Maybe because it's very un-Scorsese? Ha just finished Casino and I was thinking about the music use as well. And I couldn't agree more, listening to old Marty is like free film school lectures. It isn't exactly right, but it's as close as I could find. However, all the songs you selected from Goodfellas are indeed brilliant. But, again, oh well, the man is still a master.
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I need good gangster movies? What are good movies that involve italian gangsters like Goodfellas or The Bronx Tale? Is Casino or GoodFellas the better movie? Answer Questions How much longer do you think yahoo answers will be around? Why is Bush supporting Kavanaugh?
I sent a message to Yahoo about a virus and compromised account and received NO feedback. Yet, you want me to sign the new policy??? Also his mom cooked almost all the food they showed in the movie. You imagine the conversation they had.
I'll make some sauce and pasta and you'll bring it. That was Paulie who used a razor to slice the garlic. He'd fry 'em up and they'd caramelize in the pan. I think it's also brilliant character development.
It demonstrates what complete sociopaths they were to be able to commit a violent murder then strap on the feedbag at moms house with the "dead guy" still in the trunk of the car. They laugh and carry on and make jokes about the dead guy also. The most hilarious indifference to me is that he borrows mom's carving knife to cut the guy up and promises to give it back after!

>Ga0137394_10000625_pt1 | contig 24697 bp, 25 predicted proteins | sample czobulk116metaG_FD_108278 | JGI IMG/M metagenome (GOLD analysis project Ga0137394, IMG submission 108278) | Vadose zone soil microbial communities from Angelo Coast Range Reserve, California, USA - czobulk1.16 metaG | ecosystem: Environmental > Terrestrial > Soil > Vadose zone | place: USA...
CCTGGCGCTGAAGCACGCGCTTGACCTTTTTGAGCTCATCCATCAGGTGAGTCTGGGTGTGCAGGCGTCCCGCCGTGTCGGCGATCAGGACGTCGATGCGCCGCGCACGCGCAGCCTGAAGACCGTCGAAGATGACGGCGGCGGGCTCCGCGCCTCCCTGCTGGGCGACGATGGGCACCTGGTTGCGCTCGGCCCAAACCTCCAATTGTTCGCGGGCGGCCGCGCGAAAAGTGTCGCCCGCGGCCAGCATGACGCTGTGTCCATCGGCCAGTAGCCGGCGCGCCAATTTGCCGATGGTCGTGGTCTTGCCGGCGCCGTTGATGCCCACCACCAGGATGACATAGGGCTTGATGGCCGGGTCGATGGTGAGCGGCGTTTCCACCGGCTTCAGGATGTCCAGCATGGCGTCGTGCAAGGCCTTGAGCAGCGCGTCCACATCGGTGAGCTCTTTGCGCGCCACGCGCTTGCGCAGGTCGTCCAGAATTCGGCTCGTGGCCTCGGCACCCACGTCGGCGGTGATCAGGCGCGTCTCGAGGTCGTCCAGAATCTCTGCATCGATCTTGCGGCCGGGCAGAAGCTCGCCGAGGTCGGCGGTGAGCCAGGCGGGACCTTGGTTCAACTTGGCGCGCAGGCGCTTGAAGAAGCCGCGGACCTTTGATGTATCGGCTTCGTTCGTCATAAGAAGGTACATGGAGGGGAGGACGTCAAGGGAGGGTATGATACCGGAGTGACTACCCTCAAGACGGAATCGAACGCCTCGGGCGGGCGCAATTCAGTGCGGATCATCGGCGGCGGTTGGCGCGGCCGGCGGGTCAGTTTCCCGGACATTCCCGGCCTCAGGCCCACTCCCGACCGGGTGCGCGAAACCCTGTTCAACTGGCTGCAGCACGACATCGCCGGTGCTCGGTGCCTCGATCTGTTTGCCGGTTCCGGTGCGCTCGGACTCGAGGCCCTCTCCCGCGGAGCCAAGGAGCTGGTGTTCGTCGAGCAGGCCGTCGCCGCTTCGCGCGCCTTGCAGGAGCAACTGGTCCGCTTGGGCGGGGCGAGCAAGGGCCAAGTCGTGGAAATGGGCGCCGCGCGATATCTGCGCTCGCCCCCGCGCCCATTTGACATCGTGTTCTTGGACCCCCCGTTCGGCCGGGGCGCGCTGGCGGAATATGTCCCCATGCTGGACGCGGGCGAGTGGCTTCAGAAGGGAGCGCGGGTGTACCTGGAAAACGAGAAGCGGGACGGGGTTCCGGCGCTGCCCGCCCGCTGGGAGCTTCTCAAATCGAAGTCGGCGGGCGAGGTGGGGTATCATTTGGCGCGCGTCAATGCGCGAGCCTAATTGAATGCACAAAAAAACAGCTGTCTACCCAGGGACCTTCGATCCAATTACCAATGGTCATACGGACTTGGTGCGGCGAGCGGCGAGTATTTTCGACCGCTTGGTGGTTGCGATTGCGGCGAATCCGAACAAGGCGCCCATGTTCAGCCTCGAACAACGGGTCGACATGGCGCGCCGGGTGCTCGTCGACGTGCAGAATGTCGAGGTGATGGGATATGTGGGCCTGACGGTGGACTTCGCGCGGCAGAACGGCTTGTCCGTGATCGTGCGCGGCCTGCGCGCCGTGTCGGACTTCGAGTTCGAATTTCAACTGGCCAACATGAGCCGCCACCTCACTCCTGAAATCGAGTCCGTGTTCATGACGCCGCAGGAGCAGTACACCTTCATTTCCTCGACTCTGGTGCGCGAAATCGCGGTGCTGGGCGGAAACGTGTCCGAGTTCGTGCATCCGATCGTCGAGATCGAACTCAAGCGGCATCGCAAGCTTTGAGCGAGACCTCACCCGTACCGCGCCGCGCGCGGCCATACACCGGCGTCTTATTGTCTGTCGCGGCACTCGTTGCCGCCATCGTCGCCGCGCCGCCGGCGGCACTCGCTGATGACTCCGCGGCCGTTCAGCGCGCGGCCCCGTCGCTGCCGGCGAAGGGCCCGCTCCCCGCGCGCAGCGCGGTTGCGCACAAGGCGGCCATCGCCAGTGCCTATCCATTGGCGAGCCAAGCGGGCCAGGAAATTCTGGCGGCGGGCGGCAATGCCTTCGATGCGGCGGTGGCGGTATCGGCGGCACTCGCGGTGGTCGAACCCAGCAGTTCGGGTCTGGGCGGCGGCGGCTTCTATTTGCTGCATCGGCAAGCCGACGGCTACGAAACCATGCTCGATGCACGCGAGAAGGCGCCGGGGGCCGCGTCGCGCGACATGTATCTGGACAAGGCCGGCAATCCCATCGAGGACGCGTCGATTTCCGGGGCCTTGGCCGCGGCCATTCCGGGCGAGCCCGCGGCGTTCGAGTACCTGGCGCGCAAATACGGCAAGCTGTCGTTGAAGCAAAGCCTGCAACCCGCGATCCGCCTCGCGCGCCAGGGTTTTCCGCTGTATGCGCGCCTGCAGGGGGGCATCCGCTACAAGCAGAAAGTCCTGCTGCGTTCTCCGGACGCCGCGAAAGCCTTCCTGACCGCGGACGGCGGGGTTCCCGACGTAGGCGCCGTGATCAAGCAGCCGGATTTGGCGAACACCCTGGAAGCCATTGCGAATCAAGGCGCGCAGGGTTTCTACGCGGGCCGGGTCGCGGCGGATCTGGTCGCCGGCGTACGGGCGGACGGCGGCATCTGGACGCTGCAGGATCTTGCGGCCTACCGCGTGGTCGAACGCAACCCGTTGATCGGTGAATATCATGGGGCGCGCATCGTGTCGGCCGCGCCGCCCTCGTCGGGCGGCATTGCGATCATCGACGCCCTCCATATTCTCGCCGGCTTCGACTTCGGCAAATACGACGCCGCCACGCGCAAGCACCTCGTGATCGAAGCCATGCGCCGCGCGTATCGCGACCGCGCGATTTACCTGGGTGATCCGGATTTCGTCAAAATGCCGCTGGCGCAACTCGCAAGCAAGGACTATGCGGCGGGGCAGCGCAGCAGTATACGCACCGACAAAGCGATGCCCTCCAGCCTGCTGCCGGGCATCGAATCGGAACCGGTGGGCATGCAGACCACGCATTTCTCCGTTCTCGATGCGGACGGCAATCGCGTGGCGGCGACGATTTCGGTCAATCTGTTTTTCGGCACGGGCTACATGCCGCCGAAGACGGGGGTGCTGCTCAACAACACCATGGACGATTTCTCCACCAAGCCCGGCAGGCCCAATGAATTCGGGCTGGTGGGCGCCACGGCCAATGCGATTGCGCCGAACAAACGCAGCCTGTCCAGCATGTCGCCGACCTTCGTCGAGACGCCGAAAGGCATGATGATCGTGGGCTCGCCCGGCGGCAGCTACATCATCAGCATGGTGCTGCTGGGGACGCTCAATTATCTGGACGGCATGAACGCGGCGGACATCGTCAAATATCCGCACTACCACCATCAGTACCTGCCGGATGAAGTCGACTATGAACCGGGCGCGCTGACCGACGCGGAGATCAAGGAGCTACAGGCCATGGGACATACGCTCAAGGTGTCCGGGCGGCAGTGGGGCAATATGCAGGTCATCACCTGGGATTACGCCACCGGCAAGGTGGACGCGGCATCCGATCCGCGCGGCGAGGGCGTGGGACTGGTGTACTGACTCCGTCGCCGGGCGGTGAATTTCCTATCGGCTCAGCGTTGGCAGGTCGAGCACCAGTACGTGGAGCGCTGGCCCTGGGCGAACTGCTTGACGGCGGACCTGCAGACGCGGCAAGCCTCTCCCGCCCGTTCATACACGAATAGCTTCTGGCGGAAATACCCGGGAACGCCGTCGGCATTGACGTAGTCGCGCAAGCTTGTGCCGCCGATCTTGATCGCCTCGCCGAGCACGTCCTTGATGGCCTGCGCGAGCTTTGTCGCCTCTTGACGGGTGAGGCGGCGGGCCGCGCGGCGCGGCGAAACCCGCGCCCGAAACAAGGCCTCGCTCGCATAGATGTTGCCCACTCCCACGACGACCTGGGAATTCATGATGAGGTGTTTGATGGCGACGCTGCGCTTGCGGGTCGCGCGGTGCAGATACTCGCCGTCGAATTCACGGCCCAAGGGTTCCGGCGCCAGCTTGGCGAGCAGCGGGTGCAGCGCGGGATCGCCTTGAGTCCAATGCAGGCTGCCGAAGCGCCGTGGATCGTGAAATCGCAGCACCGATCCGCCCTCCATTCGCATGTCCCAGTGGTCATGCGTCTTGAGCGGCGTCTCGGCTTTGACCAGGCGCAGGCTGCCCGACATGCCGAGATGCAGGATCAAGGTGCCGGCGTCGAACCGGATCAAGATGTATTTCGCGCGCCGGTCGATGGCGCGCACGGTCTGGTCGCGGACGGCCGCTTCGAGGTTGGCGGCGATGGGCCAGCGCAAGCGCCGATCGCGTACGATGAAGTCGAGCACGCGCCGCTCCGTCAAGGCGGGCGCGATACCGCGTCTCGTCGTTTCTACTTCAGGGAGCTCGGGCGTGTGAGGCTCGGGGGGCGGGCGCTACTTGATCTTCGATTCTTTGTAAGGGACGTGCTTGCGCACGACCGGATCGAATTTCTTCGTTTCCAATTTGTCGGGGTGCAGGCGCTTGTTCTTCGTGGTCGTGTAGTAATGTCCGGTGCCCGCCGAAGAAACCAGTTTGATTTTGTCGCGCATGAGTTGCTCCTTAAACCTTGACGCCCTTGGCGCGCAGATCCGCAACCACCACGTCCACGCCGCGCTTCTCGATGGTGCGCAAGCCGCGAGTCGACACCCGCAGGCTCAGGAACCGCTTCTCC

Interestingly Henry is the one that is comparatively quiet and reserved which hints that he might not really belong with the other two lunatics. This is my favorite part of the movie. Henry is the ultimate unreliable narrator. When he is telling the story he is always around when bad things are happening but doesn't actually take part to the extent Tommy and Jimmy take part.
He is trying to tell a story in which he won't be implicated for the murders, he was just there but he leads you to believe that he wasn't an active participant. They ad libbed somewhat to make it more naturalistic.
That's Scorsese's mom playing Tommy's. What gets to me about this scene is Henry's demeanor. In this scene of normality, it's hitting him who his friends are, and probably the fact that there's some chance they're going to dispose of him along with Batts. The real Henry Hill talked about the fear of his lifestyle, being surrounded by these evil monsters and having to seem like nothing bothered him so they wouldn't see him as weak. Seeming weak would be all the more dangerous.
It's disturbing when they're having a laugh about the painting, like "Hey, that guy looks like the dude we just murdered whose body is outside in the trunk and we're going to dismember later, that's fucking hilarious! I'd be a little scared, too. Meanwhile DeNiro and Pesci are chowing down their food like it isn't bothering them at all. Kind of like the soldier who walks past progressively bigger piles of bodies, crying at first, then just sadness, finally at the end he goes "I'm hungry".
You know, I never realized that's what that meant. I thought they were joking about his mother - didn't notice until just now that Tommy says "him. Keep in mind this movie is based on Henry's testimony and his version of events. It's odd that he's always there but never seems to be quite as big of a scumbag. I was really damn tempted to throw the Raging Bull intro to number one, for all the reasons you mentioned.